Australian Paralympic snowboarder Simon Patmore kept clipping seconds off his time with each run in the banked slalom in PyeongChang today to claim bronze – his second medal of the 2018 Paralympic Winter Games.
And in doing so he not only gave himself a 100 per cent record in South Korea – two medals in two events – but doubled the Australian Team’s medal tally from Sochi 2014 to four. The Russian collection was two bronze medals. The PyeongChang collection currently sits at one gold and three bronze, with two events left on the 2018 program in Para-alpine skiing: the men’s and women’s slalom.
That gold is Patmore’s after a startling six runs in the snowboard cross on Monday.
“I can’t believe it,” Patmore said of his precious cargo after being ranked world No.6 in the snowboard cross and No.5 in banked slalom before heading to PyeongChang.
“I literally can’t wait to be a week from now and look at my medals and think ‘Oh my god, how did I get these?'” the 30-year-old from Brisbane said.
“I had no expectations going into banked slalom. I definitely did have a little confidence boost after the gold medal.
“I knew the boards were running fast so when I came down the course the first time and put down a good time, I thought ‘Well it’s game on!’
“I got some good advice from my coach (Lukas Prem) and each run I was able to put down a faster time.”
Patmore’s teammate in the upper-limb disability category, Sean Pollard, had his best result of the week with a fifth placing today after his ninth in the snowboard cross.
“It’s been a good day. I was a little disappointed after the snowboard cross on Monday but it’s good to get a better result today,” the 26-year-old said.
“The competition is really tough. Those guys know how to throw down. When the pressure is on they stood up.”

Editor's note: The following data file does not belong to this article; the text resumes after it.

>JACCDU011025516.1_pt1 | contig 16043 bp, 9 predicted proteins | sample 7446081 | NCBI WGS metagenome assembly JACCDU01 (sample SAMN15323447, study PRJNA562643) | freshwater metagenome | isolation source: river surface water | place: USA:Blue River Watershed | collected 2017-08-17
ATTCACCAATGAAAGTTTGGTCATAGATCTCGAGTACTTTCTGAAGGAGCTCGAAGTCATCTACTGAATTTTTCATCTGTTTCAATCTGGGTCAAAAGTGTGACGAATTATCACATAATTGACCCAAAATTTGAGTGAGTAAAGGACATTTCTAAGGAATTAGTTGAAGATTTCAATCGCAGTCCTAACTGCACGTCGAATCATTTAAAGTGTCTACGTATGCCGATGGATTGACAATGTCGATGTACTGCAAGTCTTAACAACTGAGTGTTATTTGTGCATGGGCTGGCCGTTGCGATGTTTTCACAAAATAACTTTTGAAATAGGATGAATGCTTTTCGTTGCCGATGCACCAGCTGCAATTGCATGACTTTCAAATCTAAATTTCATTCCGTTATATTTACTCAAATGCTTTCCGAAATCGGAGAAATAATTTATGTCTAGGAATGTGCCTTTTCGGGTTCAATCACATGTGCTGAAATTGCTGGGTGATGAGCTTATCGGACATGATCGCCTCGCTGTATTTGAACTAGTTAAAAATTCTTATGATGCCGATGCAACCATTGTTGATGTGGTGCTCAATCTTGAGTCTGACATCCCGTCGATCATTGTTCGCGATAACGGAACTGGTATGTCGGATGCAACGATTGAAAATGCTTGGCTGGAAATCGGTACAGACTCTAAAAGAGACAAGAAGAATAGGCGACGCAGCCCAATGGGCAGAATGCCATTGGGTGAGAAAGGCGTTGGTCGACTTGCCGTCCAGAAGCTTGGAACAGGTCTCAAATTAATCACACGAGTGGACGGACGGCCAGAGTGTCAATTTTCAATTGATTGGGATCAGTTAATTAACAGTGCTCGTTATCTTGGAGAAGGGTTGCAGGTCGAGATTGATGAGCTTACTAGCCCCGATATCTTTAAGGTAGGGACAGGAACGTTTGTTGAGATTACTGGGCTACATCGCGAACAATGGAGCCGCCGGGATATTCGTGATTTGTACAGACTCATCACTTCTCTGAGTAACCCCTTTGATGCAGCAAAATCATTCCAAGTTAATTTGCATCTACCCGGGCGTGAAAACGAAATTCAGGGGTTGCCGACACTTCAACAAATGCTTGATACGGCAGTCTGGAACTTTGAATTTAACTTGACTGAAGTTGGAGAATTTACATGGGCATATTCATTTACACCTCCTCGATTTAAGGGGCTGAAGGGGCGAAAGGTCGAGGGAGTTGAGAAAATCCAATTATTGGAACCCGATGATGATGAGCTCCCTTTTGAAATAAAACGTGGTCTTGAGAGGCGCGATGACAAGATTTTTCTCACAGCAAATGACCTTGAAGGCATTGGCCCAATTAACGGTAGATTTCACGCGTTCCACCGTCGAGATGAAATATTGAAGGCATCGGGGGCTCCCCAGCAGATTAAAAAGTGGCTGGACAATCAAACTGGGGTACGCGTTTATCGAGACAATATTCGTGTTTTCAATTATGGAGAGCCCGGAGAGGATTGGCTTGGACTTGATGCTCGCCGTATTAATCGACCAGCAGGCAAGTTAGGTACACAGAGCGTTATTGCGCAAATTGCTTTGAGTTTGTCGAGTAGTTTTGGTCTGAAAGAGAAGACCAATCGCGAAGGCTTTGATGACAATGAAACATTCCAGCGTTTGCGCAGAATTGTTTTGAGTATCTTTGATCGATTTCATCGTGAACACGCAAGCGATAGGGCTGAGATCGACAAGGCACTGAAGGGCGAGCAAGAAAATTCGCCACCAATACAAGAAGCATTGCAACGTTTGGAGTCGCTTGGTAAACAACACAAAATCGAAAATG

And that’s something Pollard can be proud of. He starts each race not being able to pull himself through the metal timing gates because he has no arms, unlike other competitors with just one functioning arm. Pollard lost both limbs to two sharks in an attack while surfing near Esperance, WA in October 2014.
“I was aiming for a top-eight finish so I’m happy with that today,” he said.
“I was dreaming of a podium finish when I came here but the reality is that I’m up against it in this category because the guys are really good.
“There hasn’t really been the time to think about it (his whole week as a first-time Paralympian). I’m sure over the coming weeks I’ll be reflecting on today and the whole experience. It’s been a good one.”
The banked slalom course had 14 turns and was 604 metres in length. Athletes had only one training run on the course yesterday, and there was no second look at it today before competition began.
“It was three runs off the bat. So you had to put down a fast time on the first run as the course was very firm and had a little ice on it,” Patmore said.
“When it’s icy like that, it’s hard to steer your board around, but it was quick.”
After the first run, all three Australians secured top-10 placings: Patmore 2nd, Pollard 6th in the SB-UL class for athletes with an upper limb disability, and Ben Tudhope 6th in the SB-LL2 class for athletes with a lower limb disability.
After the second, Patmore maintained 2nd, Pollard jumped to 4th, but Tudhope was 0.61sec slower to slip to 7th.
But in the third and final run, both Patmore and Tudhope were faster on the clock, but that didn’t translate into improved placings. Patmore took bronze for third behind Mike Minor (USA) and Patrick Mayrhoffer (Austria), while Tudhope finished in 7th position.
“It’s amazing representing Australia and just being here. I love the competition but everyone brought their A-game here today,” 18-year-old Tudhope said.
“I didn’t quite get the job done but I’m super proud of myself.”
Tudhope’s third run was his fastest and he said he looked a message sent to him from NRL star Jonathan Thurston, just before his last run. The pair met at the Sports Australia Hall of Fame awards late last year.
“That helped me to definitely believe in myself. I did make some stuff ups earlier but it was just great to get that PB (personal best) on the final run.”
Both Tudhope and Pollard were extremely proud of Patmore’s results.
“Simi is a legend. He’s the most amazing person and an amazing friend to me,” Tudhope said.
“He’s so determined and he was in the zone the whole time. So it’s not unexpected to me that he has done this well.”
Pollard added: “He’s a tough competitor and his preparation is second to none.
“The stuff I get to see behind the scenes of what he puts it, means he definitely deserves the medals.”